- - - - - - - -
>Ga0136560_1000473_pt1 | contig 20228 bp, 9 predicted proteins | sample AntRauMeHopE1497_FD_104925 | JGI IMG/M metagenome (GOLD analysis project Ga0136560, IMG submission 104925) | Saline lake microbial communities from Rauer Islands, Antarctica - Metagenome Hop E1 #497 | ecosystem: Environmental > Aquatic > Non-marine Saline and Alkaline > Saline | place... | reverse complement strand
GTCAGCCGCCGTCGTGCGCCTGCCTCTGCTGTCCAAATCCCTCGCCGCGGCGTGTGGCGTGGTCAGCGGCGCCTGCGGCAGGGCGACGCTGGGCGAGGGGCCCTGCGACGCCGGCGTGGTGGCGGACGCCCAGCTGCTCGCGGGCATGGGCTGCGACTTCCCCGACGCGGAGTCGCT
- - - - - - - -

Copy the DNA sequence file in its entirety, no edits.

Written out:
>Ga0136560_1000473_pt1 | contig 20228 bp, 9 predicted proteins | sample AntRauMeHopE1497_FD_104925 | JGI IMG/M metagenome (GOLD analysis project Ga0136560, IMG submission 104925) | Saline lake microbial communities from Rauer Islands, Antarctica - Metagenome Hop E1 #497 | ecosystem: Environmental > Aquatic > Non-marine Saline and Alkaline > Saline | place... | reverse complement strand
GTCAGCCGCCGTCGTGCGCCTGCCTCTGCTGTCCAAATCCCTCGCCGCGGCGTGTGGCGTGGTCAGCGGCGCCTGCGGCAGGGCGACGCTGGGCGAGGGGCCCTGCGACGCCGGCGTGGTGGCGGACGCCCAGCTGCTCGCGGGCATGGGCTGCGACTTCCCCGACGCGGAGTCGCT